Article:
The reality is that without that skill, you will probably end up with egg on your face.
If you don’t understand SEO keep your “SEO advice” to yourself
Not understanding how SEO works right now can be dangerous.
As well as SEO agencies transitioning into content marketing, I’ve noticed a lot of other agencies like PR, print and social media focused agencies start to offer SEO services.
That’s all good; there have been plenty of great agencies who have made the transition but you still need the knowledge that SEO’s bring. Virtually everything that gets published online gets picked up by Google so maximising that pick up and increasing the subsequent visibility through well executed tactics like blogger outreach is a must have skillset .
The truth is that we still need SEO and without that knowledge, businesses are at risk because people can be quick to recommend a course of action that may have serious implications on your organic search efforts.
And this goes beyond agencies.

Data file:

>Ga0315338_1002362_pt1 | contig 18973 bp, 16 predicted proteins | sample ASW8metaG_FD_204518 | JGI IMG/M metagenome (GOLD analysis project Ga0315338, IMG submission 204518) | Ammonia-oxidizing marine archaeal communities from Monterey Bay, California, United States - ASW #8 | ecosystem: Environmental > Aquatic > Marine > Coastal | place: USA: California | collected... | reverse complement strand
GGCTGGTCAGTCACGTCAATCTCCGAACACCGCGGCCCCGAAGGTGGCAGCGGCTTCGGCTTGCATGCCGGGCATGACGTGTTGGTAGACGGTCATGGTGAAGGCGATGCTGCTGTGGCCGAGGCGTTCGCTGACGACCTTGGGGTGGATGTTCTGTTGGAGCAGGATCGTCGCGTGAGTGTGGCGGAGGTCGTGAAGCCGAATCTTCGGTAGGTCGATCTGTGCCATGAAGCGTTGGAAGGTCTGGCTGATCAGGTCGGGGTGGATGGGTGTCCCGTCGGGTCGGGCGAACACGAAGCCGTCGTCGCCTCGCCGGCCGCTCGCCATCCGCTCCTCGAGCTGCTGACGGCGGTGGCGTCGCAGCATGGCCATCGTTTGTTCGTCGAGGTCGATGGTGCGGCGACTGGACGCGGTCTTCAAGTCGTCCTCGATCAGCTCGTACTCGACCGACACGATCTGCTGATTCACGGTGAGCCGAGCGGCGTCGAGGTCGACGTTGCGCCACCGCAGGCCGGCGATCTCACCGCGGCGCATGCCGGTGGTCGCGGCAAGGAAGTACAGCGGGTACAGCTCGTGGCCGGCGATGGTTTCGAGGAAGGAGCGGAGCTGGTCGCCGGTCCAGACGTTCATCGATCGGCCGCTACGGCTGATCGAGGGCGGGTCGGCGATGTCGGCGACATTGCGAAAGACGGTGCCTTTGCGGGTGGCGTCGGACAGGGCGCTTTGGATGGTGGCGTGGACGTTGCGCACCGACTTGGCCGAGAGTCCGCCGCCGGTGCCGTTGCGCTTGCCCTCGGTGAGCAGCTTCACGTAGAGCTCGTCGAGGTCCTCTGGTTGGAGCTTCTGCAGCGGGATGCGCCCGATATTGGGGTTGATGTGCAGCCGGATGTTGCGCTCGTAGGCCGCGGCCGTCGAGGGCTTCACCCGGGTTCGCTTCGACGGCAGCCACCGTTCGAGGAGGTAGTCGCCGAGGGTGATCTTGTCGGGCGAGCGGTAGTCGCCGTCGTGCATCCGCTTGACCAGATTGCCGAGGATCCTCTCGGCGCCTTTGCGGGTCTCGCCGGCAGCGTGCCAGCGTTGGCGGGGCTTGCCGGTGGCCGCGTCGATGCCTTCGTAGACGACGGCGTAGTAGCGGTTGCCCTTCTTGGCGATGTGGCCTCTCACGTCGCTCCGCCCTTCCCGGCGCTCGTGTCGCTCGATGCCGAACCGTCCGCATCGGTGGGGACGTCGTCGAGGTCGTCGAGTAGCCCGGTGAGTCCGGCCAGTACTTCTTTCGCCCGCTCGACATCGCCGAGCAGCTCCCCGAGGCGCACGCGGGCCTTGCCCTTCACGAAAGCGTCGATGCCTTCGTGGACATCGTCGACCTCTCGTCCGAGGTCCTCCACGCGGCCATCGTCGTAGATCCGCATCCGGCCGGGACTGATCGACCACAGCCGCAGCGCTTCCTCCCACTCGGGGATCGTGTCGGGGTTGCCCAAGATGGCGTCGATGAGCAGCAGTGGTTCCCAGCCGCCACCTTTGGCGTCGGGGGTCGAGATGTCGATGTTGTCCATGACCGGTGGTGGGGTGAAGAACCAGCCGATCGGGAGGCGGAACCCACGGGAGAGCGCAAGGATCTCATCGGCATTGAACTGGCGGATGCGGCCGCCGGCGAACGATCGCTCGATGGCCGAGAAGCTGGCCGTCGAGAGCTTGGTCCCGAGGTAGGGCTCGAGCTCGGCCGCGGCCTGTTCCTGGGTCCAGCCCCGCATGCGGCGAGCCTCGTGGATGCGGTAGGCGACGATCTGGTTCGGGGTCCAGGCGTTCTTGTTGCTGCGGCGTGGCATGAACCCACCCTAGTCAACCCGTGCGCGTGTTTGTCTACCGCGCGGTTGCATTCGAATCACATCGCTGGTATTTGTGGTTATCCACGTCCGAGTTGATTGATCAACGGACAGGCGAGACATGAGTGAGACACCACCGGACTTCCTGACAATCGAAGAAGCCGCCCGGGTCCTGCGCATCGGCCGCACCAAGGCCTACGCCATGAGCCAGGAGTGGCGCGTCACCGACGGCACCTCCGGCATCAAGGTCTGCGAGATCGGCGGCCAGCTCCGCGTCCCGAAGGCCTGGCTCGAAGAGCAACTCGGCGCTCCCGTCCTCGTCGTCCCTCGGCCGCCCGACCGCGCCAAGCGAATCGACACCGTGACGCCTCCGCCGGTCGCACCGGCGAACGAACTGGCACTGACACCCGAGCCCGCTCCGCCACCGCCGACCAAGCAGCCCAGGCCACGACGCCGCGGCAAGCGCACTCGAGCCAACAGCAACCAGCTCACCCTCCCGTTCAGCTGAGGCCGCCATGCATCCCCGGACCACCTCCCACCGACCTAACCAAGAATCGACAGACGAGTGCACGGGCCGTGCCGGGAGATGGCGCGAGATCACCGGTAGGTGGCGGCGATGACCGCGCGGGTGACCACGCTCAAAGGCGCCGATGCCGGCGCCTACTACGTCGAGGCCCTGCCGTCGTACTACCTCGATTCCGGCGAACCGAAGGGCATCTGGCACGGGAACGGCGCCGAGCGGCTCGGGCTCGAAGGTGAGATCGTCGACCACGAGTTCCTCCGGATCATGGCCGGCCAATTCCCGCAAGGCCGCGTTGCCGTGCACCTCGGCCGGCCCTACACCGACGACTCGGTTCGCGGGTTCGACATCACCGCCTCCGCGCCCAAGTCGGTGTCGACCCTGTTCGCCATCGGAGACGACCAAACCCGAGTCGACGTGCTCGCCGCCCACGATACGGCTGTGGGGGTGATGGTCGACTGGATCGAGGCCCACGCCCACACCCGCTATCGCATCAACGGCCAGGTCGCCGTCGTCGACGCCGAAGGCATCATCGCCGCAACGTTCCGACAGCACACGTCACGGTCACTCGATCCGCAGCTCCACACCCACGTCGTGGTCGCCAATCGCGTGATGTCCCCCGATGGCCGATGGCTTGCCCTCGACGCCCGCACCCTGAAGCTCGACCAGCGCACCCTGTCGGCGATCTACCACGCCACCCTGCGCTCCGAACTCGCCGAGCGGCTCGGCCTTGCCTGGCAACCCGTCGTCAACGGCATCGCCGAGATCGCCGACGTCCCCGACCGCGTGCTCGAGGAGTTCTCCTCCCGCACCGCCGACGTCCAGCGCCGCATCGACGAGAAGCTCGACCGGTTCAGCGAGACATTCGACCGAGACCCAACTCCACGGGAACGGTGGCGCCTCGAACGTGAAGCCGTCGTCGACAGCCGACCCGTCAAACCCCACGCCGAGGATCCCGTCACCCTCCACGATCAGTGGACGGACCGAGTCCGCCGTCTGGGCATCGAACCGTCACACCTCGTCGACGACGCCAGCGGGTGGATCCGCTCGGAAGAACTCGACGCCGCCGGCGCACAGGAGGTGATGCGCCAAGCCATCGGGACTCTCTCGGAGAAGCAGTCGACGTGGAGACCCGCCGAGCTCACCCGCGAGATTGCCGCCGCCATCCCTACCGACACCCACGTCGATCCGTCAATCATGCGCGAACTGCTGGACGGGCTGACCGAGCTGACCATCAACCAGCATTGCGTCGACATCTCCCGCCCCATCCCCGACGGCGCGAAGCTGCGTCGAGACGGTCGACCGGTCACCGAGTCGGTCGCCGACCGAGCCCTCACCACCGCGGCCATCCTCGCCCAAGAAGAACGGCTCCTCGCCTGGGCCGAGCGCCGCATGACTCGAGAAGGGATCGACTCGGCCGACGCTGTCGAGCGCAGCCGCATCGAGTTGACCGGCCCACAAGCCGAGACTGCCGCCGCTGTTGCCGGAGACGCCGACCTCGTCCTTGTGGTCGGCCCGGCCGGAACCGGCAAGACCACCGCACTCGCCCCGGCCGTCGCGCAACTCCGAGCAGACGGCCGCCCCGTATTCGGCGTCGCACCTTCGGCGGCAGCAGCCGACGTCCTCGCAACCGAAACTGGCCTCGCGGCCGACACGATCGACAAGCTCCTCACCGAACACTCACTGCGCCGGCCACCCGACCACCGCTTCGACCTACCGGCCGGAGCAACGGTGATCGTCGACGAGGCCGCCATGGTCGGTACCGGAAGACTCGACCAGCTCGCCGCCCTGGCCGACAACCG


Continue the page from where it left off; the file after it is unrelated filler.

Plenty of people who don’t come from an SEO background seem to feel like they’re qualified to give SEO advice.
Here’s an example to illustrate my point (I won’t name names):
There’s a marketing tool I’ve been using lately, I contacted their support with a technical SEO related query.
The response I received was along the lines of “no the platform doesn’t do what you want, but why would you want it to do that? It won’t have any impact on your rankings”.
The truth is that it would and I know that from experience. If I didn’t come from an SEO background I would have believed it and seriously hurt my business. I hear stories like this every week form friends in the business and others who should know better and it’s a concern.
Content marketing isn’t the new SEO – don’t be fooled
So if SEO doesn’t have the midas touch it once had then what is the fast track to search engine alchemy?
Far too many people have raved about content marketing being the new SEO.
That’s crazy uninformed talk.
And then there are those saying “forget SEO, you need to be doing content marketing” like they are totally exclusive.
Well, yes and no.
SEO in relation to content marketing is a treatment; something you apply to your content and content distribution. Yes, there are aspects of SEO such as indexation and certain types of link building that are more technically focused and have little to do with content but they are the exception rather than the norm.
The reality is that SEO can work and it can work well if you know what you are doing. If you play fast and loose with outdated tactics you run the risk of vanishing from Google’s index.
SEO shouldn’t exist in isolation and neither should content marketing. They are tactics designed to do one thing.